If no one else chimes in, email me directly.  I'd be glad to continue the discussion as I enjoy hearing those with views opposite of mine.  I could go on forever as I'm sure you can tell. 
 
Thanks.
 
Jo
 
 
On Mon, Aug 22, 2011 at 12:40 AM, 30 Days for Laboratory Animals < [address removed]> wrote:
Hi everyone --

The other day at the Hollygrove Market, I found myself in the midst of a debate with a woman about the implications of the Healing Center and its notorious co-chair Pres Kabacoff. Before I go any further, let me say that I don't wish to cause infighting within the NOLA veg community, or diss on the Food Co-Op or anyone working toward the accessibility of organic/raw/veg food alternatives. I simply wish to air a concern that gives me pause in extending support for what I'd say is the very dubious and insidious "mission" of The Healing Center.

As many are probably aware, Pres Kabacoff is one of the wealthiest developers in the city. Pre-Katrina, he was one of the main movers and shakers on the "restoration" of the St. Thomas projects, where the thousands of people who formerly lived there were essentially pushed out to make way for the "mixed income" (and what I must call horrid) apartment units now known as the "River Gardens." Additionally, he provided WalMart, no "sustainable" or ethical business by any stretch, with the contract to set up shop in that neighborhood. This redevelopment of low-income public housing essentially laid the groundwork for what post Katrina (you know, cause it's much easier to evict poor residents from public housing when they're displaced) would be the destruction of the "Big Four" public housing complexes -- an orchestrated urban development plan to basically ethnically cleanse the French Quarter-bordering "ghettos" of all poor black people whom tourists might not want to interact with.

I'm not here to mask any underlying premises, so I would like to let you know where I am coming from. I have been an active volunteer with the Iron Rail Book Collective since age 16; I am involved with a collective living space seeking to establish itself as a Land Trust to keep rent affordable for low-income Midcity residents; last year I undertook a month-long campaign to raise awareness about vivisection happening at Tulane; and I continuously try to lend my efforts to worthy grassroots organizing around town. Ideologically I support the mission to bring healthy food to New Orleans residents. We need that. New Orleans is a bit of a grocery void (well, anywhere not Uptown, anyway), and Co-Ops are obviously preferable to chain supermarkets. However, I'm torn as to whether to support what I see as something that will benefit the interests of rich developers like Pres Kabacoff and is destined to primarily serve, unfortunately, the more well-off residents of the neighborhood -- as the Healing Center, the planned vision of a kind of "French Market" on St. Claude (yuck!), and Pres's "Bywater Art" lofts will only further displace the poor with the continued gentrification of that area. I believe Pres Kabacoff's "greenwashing" of his image, using a noble enterprise like the Food Co-Op under his auspices, to be disingenuous at best. I am disgusted that Pres has invited the vigilante group the Guardian Angels to provide security for his building and given the corrupt NOPD their former headquarters back, encouraging even more of a police-state atmosphere in an area where the poor residents are struggling to not be dispossessed by gentrification. (Glad to see we can solve our problems holistically, you know...)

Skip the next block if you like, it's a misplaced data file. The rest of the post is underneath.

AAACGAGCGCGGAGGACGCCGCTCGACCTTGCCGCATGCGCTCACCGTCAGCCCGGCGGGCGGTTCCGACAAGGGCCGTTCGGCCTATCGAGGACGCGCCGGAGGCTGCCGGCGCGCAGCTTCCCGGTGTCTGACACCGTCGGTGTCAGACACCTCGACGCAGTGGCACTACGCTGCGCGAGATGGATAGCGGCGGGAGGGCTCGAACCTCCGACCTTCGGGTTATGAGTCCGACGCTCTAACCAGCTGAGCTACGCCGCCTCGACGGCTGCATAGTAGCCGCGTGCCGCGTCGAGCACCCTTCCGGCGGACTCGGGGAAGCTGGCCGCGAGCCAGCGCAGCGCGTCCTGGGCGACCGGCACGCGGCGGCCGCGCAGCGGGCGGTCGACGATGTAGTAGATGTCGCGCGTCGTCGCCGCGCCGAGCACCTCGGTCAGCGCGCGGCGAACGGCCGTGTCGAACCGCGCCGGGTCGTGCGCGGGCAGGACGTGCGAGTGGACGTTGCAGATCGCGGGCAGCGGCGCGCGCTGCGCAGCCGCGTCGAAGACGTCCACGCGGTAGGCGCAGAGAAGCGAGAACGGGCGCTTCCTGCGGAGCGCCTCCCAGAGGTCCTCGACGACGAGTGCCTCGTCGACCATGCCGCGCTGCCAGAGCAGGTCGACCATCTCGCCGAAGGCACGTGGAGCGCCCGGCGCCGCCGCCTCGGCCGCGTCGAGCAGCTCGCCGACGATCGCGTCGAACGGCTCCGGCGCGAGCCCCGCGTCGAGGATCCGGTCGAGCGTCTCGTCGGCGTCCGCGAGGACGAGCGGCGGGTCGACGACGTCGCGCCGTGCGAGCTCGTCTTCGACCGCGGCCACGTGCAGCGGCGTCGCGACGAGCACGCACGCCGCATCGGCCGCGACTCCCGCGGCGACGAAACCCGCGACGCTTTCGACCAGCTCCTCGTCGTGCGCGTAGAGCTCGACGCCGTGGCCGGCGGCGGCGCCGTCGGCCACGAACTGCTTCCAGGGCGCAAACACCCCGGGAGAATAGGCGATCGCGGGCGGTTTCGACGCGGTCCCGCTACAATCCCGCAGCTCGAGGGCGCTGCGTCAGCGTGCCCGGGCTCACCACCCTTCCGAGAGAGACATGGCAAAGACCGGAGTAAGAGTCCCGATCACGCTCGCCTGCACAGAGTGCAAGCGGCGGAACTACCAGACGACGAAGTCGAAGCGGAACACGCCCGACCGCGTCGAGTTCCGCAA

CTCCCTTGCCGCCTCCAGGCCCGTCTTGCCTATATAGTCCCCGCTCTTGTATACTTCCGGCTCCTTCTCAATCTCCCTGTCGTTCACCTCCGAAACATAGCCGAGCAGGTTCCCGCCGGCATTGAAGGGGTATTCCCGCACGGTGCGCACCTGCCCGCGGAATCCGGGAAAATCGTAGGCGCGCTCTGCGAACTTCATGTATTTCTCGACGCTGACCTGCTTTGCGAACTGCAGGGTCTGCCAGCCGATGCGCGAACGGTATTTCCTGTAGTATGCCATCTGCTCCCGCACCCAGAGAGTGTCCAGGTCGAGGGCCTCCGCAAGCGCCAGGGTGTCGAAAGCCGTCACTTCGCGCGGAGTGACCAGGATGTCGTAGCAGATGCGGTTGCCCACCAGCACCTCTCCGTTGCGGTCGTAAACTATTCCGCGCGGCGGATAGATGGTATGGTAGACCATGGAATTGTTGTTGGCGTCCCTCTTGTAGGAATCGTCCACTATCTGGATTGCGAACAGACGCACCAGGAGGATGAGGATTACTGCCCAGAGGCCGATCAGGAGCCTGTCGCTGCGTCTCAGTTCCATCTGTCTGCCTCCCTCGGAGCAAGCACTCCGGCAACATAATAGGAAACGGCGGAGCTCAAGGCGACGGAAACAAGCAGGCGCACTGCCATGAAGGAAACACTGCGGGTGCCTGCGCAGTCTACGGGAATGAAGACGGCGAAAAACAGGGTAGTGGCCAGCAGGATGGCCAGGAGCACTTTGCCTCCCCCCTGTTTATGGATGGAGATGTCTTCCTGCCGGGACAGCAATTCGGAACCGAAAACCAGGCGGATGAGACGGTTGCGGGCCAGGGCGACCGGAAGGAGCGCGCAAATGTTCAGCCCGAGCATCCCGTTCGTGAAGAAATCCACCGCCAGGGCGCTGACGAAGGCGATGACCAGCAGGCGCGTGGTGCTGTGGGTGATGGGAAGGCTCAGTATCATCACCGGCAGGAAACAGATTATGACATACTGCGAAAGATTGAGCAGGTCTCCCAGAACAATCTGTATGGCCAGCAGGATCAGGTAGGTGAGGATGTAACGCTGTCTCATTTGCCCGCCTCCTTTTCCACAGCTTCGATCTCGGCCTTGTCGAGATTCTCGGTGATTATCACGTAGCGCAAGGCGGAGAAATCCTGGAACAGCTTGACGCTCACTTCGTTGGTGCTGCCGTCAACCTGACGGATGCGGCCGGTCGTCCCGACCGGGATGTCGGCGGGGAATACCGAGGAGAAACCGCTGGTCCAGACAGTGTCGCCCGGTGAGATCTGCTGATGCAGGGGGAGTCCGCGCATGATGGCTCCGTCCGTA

Obviously, this is a much bigger conversation. But I definitely think we need to begin having conversations about the role that people like Pres play in the disparate class divisions that exist in our city, how crime is a symptom of this poverty and economic racism, and our responsibility as conscious individuals in a predominantly white consumer movement to question what we're doing. Many of us have a coherent analysis of the ways in which corporate America forces a harmful paradigm upon our bodies and our earth; so why can't we also acknowledge privilege and class structures and begin to redefine our relationship to the developers, police, and politicians? My immersion into "food politics"  6 years ago was not simply a lifestyle choice so I could feel better; it was a process by which I began to examine all social conditioning -- how it's all part of a larger system of colonialism that is destroying lives and perpetuating an unjust world. I understand we all as individuals pick our battles. But I just hope that we don't overlook the egregious crimes of a man like Pres Kabacoff despite his ostensible support for worthy community initiatives, and I hope we can begin to question who are allies are...

 I'd also like to begin a dialogue, so if you feel you need correct or clarify points you think I may be missing or misconstruing, please do so!

Thank you for reading.

sincerely,
Derek

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30 Days for Laboratory Animals | an ongoing project to remember the lives of animals inside research labs